We therefore commend the Court for its expansion of its interaction and cooperation with other international and regional organisations, institutions and entities in all parts of the world.
Mr President, my third point is on complementarity. The principle of complementarity is a hallmark of the Court.
The primary responsibility to comply with their obligations under the Rome Statute lies with the national authorities.
It also their responsibility to address cases that involve crimes under the Court’s jurisdiction.
If the national authorities are able to do so effectively, investigations by the Court become superfluous.
In view of the massive workload of the Court all states can do a better job in this respect.
A better job not only by improving the protection of civilians and preventing international crimes, but also by the prosecution of the perpetrators of such crimes.
the International Criminal Court’s eleventh report and the ensuing debate once again underlined the role of the Court in upholding the rule of law and human rights, but also for promoting peace and security.
Sustainable peace cannot be achieved if perpetrators of the most serious crimes go unpunished.
Peace and justice remain complementary requirements.
And together they serve as a trigger for development.
The Kingdom of the Netherlands continues to take pride in being the host state to the International Criminal Court.
On April 19 of this year the Court moved to its permanent premises.
In the presence of His Majesty King Willem-Alexander, the Secretary-General of the United Nations Mr Ban Ki-Moon, the principals of the Court and many other dignitaries the inauguration ceremony of the new premises took place.
As the Minister of Foreign Affairs of the Netherlands, Bert Koenders, said during the event, the Court owes its existence to two basice human facilities: empathy and collective resolve.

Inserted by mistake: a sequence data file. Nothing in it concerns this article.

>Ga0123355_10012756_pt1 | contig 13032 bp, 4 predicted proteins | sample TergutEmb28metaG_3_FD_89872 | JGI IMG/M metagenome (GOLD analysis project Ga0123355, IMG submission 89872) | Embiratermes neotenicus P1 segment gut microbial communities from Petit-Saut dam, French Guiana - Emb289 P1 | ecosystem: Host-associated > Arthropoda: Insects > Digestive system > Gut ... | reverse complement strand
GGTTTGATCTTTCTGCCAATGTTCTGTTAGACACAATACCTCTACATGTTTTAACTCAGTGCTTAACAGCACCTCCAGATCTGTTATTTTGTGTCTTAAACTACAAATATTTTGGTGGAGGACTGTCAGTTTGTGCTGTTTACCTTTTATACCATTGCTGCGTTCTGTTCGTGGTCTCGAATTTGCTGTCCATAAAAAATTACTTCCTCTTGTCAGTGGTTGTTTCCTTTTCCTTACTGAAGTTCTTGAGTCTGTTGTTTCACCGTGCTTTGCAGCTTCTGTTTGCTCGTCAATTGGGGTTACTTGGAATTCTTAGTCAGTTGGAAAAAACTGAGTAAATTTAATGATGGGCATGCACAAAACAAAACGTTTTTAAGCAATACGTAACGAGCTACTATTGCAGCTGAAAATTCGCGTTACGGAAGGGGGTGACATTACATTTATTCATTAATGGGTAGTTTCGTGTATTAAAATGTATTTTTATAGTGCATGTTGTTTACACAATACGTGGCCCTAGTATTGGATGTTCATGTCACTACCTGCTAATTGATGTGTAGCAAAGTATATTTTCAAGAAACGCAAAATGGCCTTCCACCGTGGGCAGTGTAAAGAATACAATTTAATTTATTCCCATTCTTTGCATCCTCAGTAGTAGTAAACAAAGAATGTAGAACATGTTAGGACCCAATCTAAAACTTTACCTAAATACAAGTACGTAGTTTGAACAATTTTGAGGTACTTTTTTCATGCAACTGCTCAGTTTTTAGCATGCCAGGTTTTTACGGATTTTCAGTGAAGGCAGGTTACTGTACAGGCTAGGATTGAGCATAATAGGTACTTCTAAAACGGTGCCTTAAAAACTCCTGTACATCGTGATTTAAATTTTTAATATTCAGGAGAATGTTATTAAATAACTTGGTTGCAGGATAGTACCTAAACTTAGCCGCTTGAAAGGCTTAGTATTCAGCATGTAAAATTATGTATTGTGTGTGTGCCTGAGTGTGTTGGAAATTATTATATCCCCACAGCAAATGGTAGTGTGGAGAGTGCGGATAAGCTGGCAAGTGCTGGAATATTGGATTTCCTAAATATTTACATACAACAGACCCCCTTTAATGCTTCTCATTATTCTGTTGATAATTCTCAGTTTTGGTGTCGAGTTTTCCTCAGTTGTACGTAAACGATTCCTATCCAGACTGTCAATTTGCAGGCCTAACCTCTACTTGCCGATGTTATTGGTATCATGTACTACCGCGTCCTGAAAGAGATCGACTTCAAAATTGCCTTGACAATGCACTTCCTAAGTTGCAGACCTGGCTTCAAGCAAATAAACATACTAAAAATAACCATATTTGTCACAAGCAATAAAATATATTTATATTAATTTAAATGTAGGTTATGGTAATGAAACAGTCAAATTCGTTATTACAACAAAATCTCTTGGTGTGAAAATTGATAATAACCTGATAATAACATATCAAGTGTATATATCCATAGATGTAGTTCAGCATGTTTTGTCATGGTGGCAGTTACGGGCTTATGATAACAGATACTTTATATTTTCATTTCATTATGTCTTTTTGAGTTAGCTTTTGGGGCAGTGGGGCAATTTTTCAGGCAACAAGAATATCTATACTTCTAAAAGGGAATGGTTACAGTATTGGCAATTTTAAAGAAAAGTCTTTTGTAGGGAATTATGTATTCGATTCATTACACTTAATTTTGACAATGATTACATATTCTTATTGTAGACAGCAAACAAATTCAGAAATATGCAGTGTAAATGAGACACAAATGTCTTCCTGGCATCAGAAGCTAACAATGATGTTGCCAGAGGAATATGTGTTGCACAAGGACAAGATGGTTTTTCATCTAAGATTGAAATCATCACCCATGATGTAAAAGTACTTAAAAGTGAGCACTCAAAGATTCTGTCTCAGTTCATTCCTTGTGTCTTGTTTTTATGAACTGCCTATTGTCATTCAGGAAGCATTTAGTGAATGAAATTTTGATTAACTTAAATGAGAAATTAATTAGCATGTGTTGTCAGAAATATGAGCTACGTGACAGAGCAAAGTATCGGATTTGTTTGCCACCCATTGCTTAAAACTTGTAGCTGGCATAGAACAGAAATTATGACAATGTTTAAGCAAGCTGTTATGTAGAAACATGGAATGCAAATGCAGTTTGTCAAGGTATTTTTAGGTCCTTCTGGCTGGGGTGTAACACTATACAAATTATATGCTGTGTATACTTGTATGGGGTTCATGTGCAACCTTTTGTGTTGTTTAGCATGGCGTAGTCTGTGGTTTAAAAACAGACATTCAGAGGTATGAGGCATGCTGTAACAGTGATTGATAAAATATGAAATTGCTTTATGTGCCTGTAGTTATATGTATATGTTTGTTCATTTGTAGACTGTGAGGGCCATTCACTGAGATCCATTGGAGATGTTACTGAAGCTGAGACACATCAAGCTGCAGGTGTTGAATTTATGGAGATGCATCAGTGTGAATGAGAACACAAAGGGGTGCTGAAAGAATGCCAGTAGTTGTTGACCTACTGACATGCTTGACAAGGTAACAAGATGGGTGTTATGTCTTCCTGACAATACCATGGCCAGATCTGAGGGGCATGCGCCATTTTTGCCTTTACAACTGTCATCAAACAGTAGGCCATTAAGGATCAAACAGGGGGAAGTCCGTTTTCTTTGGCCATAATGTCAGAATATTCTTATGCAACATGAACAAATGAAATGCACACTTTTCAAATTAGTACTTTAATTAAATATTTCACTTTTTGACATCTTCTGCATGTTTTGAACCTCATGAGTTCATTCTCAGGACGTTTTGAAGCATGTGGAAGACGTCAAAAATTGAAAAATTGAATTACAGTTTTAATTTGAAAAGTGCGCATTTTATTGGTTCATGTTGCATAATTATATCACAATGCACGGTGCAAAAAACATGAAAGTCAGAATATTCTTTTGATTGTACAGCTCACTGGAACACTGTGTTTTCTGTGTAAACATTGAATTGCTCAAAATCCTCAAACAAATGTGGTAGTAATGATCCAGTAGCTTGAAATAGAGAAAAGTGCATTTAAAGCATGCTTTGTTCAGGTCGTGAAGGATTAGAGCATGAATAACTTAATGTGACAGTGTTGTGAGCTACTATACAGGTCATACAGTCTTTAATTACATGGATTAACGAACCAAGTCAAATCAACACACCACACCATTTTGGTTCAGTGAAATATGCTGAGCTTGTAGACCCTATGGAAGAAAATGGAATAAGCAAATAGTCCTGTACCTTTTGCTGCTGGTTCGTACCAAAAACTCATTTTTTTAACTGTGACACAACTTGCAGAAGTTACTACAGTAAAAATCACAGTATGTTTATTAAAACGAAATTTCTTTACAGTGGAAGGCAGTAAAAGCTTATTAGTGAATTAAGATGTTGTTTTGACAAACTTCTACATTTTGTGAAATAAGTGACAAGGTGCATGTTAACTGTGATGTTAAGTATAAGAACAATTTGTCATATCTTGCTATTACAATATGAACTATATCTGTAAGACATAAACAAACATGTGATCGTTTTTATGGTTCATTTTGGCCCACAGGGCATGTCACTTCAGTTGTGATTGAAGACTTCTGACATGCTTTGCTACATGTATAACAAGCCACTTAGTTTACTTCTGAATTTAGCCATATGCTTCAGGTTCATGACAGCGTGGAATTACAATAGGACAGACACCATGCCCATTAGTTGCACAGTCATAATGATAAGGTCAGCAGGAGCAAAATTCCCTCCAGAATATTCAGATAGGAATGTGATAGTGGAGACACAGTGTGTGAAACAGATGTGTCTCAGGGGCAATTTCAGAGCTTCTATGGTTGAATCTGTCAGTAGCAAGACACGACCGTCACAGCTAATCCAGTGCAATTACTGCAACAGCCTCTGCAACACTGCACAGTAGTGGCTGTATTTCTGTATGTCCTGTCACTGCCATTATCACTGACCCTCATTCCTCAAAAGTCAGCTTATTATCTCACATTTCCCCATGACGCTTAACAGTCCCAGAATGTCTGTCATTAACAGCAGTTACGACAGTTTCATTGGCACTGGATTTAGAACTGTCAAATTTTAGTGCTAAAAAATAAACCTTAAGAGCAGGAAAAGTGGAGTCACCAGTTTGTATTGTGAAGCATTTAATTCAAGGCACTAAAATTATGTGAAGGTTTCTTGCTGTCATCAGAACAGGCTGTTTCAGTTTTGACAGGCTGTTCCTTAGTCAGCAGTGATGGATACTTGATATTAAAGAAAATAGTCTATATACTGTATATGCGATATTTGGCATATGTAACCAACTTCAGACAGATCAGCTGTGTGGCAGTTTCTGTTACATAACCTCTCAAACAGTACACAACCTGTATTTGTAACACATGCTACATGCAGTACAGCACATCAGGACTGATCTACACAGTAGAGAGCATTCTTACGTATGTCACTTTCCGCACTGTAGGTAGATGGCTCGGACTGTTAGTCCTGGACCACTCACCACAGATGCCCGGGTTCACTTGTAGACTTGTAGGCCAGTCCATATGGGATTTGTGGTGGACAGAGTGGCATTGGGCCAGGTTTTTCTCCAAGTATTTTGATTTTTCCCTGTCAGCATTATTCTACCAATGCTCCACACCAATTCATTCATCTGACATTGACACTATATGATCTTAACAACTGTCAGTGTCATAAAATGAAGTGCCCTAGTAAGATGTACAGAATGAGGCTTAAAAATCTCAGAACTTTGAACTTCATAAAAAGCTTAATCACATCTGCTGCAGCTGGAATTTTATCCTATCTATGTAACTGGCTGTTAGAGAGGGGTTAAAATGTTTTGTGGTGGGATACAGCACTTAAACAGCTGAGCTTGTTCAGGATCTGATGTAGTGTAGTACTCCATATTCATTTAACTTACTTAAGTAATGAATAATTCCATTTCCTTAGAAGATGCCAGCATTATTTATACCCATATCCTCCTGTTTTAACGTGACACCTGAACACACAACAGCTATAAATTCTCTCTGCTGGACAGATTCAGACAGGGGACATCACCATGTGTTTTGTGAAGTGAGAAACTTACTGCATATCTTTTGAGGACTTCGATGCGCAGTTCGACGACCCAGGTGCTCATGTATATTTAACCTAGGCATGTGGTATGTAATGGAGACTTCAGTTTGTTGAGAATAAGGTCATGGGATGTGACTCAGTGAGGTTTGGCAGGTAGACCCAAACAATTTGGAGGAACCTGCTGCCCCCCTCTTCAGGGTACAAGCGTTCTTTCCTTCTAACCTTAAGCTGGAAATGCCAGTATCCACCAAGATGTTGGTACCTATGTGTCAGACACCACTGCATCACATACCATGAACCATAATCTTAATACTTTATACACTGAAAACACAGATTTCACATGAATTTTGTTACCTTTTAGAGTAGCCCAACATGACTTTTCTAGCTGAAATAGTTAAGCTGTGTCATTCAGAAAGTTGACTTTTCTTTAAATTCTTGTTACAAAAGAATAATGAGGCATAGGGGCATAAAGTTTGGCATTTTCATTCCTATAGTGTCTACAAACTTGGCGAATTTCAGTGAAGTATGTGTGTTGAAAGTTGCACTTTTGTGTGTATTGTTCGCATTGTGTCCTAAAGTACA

Empathy for the victims and their loved ones.
And a collective resolve to work together and to shape our common future to ensure peace and justice.
To put this empathy and resolve to the best possible use, we all need to work together with the Court for the sake of the victims, their loved ones and for the sake of future generations.
The Netherlands reiterates its commitment to be your partner in the pursuit of peace, justice and development.
And these three fundamental pillars that are inseparable are the cornerstone for the work of the Kingdom of the Netherlands here at the United Nations.
In conclusion I will turn to the draft resolution itself, which continues to serve three main objectives.
First, to provide political support for the International Criminal Court and for its mandate, its aims and the work it carries out.
Secondly, to underline the importance of the relationship between the Court and the United Nations on the basis of the Relationship Agreement and their central role in ending impunity and upholding human rights.
Lastly, the draft resolution serves to remind States and international and regional organizations of the necessity of cooperation with the International Criminal Court in carrying out its tasks.
The Netherlands presents this draft resolution to the Assembly today to be once more adopted by consensus.
I express the hope that it will contribute to the continued or even greater support for the Court in the fight against impunity and its efforts to hold the perpetrators of serious crimes accountable for their actions.
Let us all work together to continue to work for peace and justice.
Thank you Mr President.